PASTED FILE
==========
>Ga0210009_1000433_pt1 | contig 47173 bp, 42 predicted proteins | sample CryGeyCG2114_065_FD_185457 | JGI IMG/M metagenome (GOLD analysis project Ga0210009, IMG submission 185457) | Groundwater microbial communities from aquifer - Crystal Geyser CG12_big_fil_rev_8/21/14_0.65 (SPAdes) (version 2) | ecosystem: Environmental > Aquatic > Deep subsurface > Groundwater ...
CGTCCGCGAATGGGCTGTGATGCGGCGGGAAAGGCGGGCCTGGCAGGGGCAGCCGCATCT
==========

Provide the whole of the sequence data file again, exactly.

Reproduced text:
>Ga0210009_1000433_pt1 | contig 47173 bp, 42 predicted proteins | sample CryGeyCG2114_065_FD_185457 | JGI IMG/M metagenome (GOLD analysis project Ga0210009, IMG submission 185457) | Groundwater microbial communities from aquifer - Crystal Geyser CG12_big_fil_rev_8/21/14_0.65 (SPAdes) (version 2) | ecosystem: Environmental > Aquatic > Deep subsurface > Groundwater ...
CGTCCGCGAATGGGCTGTGATGCGGCGGGAAAGGCGGGCCTGGCAGGGGCAGCCGCATCT